An Independent SAP Human Capital Management Software Review
Founded in 1972, SAP (Systemanalyse und Programmentwicklung or System Analysis and Program Development) has grown from a 5-person start-up to one of the largest enterprise software companies in the world (and by far the largest software vendor in Europe). Operating under the auspices of the segments of Products, Consulting, and Training, SAP has grown to the gargantuan levels of employing just shy of 50K employees over 50+ countries. This growth in turn has taken the company from annual revenue in 1972 of roughly $300K to an astounding $4.7B. These figures make SAP the largest ERP software vendor and according to Gartner, give the company an impressive 25+% market share. However, as far as HR software goes, while the company is still a recognized leader, Gartner indicates that SAP's market share sits at roughly 18% in the Human Capital Management (HCM) software space—further proof of the intense competition that is present in this market.
Regardless of specific market share percentages, SAP software solutions give the company a global footprint that has been adopted by 102K+ customers that serve literally tens of millions of their own staff. For larger organizations, this adoption comes in the form of the company's flagship offering; the SAP Business Suite (currently version 7)—an on-premise ERP application designed for organizations with 2500+ employees, and our focus for this SAP software review. However, SAP also has a number of smaller product solutions (with significant market sizing overlap) that are worth mentioning as well—namely SAP's Business All-in-One (an on-premise application designed for the larger middle market organization with 500-2500 employees); SAP Business ByDesign (an on-demand, cloud offering designed for the smaller middle market company with 100-500 employees); and SAP Business One (an on-premise system designed for smaller businesses with less than 100 employees). Of these SAP software solutions, it should be noted that all except Business One and Business ByDesign are most notably directly sold by SAP (while Business One and Business ByDesign sales distribution model actually runs through SAP's channel partners); and all are built for Enterprise Resource Planning with varying degrees of HCM functionality.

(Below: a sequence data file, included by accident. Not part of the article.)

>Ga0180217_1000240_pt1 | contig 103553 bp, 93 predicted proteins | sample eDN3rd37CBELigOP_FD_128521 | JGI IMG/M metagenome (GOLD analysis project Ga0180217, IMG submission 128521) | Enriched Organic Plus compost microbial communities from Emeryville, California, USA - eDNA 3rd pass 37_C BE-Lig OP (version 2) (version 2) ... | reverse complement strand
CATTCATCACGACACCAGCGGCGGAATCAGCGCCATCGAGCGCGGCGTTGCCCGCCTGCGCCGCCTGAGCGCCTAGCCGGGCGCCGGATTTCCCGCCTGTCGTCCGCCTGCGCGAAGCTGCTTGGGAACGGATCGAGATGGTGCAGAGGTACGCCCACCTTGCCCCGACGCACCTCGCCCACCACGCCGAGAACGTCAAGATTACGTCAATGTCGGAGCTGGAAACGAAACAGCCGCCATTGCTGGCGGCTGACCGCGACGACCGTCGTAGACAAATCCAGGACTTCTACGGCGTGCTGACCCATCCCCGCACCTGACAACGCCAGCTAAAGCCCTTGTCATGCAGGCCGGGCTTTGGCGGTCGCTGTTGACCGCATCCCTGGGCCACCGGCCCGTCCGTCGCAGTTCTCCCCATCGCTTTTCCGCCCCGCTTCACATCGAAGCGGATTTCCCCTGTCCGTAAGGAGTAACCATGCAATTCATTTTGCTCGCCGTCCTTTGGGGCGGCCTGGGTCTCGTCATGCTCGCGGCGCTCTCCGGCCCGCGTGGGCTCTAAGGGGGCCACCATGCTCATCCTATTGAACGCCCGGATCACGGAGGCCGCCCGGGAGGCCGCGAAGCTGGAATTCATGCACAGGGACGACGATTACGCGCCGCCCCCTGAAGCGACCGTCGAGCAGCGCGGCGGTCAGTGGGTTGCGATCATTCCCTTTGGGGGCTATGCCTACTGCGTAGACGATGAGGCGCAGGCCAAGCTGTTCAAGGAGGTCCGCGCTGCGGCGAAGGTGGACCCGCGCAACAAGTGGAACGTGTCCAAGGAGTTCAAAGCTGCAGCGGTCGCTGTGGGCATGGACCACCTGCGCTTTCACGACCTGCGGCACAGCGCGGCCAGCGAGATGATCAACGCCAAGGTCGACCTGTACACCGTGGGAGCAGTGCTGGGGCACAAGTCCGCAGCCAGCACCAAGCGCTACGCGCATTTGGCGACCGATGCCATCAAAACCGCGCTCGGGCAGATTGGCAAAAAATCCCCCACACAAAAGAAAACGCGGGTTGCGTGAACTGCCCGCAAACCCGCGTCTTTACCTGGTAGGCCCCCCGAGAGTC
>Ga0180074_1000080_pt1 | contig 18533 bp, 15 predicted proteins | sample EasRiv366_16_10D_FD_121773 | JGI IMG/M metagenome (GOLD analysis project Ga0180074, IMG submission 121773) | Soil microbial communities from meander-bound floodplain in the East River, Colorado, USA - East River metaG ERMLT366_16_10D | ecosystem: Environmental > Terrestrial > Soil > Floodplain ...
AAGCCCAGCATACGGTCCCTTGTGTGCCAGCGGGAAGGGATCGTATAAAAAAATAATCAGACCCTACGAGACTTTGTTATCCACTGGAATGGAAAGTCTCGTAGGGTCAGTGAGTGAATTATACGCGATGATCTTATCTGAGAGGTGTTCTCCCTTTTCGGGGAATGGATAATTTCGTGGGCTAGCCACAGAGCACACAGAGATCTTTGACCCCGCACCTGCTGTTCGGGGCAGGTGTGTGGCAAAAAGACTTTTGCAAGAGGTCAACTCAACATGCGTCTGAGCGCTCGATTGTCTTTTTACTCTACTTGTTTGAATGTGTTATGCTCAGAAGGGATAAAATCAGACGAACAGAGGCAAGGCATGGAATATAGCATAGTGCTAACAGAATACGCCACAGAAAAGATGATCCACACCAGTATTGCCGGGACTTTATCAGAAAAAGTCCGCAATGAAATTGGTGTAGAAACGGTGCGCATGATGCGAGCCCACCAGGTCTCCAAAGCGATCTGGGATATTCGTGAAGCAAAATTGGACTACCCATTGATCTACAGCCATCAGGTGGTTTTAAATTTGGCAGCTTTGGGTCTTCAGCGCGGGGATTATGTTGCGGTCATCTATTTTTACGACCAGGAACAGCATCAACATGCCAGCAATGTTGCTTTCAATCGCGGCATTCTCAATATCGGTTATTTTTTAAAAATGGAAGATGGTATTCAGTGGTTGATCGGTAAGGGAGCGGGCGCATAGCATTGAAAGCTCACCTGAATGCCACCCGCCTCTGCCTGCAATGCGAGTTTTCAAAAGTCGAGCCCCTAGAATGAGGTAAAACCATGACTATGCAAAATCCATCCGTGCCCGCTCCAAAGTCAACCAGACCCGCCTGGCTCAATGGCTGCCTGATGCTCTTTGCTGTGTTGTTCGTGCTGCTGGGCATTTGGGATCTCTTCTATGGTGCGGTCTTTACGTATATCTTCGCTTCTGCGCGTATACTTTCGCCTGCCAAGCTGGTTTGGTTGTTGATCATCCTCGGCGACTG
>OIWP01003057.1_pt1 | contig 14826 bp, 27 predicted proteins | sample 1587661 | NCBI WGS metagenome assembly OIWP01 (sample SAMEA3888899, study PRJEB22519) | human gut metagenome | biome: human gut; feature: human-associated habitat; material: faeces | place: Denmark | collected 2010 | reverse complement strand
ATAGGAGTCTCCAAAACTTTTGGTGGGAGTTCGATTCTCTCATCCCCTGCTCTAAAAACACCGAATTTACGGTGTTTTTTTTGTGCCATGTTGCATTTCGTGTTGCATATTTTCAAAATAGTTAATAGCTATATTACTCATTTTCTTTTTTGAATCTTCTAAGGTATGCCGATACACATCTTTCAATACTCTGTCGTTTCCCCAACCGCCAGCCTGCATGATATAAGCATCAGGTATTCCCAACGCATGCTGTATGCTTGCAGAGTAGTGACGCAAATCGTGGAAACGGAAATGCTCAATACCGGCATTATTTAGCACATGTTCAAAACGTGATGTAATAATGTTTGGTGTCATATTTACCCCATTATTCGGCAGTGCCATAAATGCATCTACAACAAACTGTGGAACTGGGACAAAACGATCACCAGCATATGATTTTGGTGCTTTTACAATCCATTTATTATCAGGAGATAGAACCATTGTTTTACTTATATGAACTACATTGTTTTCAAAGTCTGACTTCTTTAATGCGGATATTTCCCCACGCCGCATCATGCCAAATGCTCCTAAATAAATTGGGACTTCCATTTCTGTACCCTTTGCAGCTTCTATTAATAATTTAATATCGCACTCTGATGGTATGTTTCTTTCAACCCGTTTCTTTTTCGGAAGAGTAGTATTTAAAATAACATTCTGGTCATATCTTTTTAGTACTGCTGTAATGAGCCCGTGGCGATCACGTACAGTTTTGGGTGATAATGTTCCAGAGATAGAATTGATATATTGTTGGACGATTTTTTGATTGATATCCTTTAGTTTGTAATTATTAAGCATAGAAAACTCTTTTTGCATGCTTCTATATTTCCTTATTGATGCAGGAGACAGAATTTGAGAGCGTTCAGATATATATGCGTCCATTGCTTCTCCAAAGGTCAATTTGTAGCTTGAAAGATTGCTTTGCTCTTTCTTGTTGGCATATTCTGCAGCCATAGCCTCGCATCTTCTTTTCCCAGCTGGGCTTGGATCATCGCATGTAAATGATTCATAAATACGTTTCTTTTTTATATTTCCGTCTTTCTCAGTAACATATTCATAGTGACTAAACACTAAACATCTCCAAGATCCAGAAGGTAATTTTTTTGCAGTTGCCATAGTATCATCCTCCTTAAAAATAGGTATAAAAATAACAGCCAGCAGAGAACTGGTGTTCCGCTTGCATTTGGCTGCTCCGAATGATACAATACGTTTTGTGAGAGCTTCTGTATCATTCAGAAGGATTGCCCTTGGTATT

Organically Growing a Market Leader
Of similar importance to the size, market share, and growth that SAP has seen since its inception, is the method with which the company has built its empire. More specifically, SAP has built the bulk of its success organically—a style that sits in sharp contrast to Oracle, who has seen much of its growth come from acquisitions. In fact, a Boersen-Zeitung interview with SAP's Chief Financial Officer (CFO) Werner Brandt indicated that "organic growth" was at the center of the company's strategy, further citing that the company "makes acquisitions to gain technology, not to boost sales, and purchases aren't based on earnings multiples". While this method of growth is easily supported, the acquisitions claim is certainly interesting given prior acquisitions such as Business Objects and more so this past year's massive payout for SaaS talent management software vendor SuccessFactors. Does this suggest that SAP didn't have the technology they needed in talent management, in SaaS or possibly both?
Whatever the case may be for this HR software acquisition, the company's organic growth has been largely fueled by a number of strategic partnerships and customer-centric tactics. Specifically, SAP manages 10 partnership categories (that house roughly 10K partners and their respective solutions): SAP-based outsourcing and cloud services providers; SAP Crystal solutions providers; SAP channel partners; SAP education partners; SAP language service partners; SAP OEM partners; SAP services partners; SAP software solution partners; SAP support partners; and SAP technology partners. The highest (and possibly most interesting) echelon of partnership though leads to the SAP product designation of an Endorsed Business Solution (EBS)—an indication that the partner fulfills an identified market need which SAP does not intend to pursue. Worldwide only 33 companies have been invited to be a part of the EBS, of which some of the more notable solutions include Oracle, Meridium, Questra, and SPSS.
This business partner ecosystem of sorts allows for participating members to tap into the combined expertise, experience, and insights of other industry leaders, often leading to partner collaboration and an increase in customer-centered solutions. This customer focus is furthered through the SAP Community Network (SAP's professional social network for connections between SAP customers, partners, employees, and experts whereby advice and knowledge can be shared) which was 2M+ members strong. In addition to the Community Network, SAP also hosts user groups which are independent, not-for-profit organizations (made up of SAP customers and partners), that are dedicated to educating members, facilitating customer involvement, and influencing SAP's strategy. These communities play an integral role in the SAP ecosystem, and show that having a stellar product is one thing, but having a tightly integrated community to help you leverage it is quite another.
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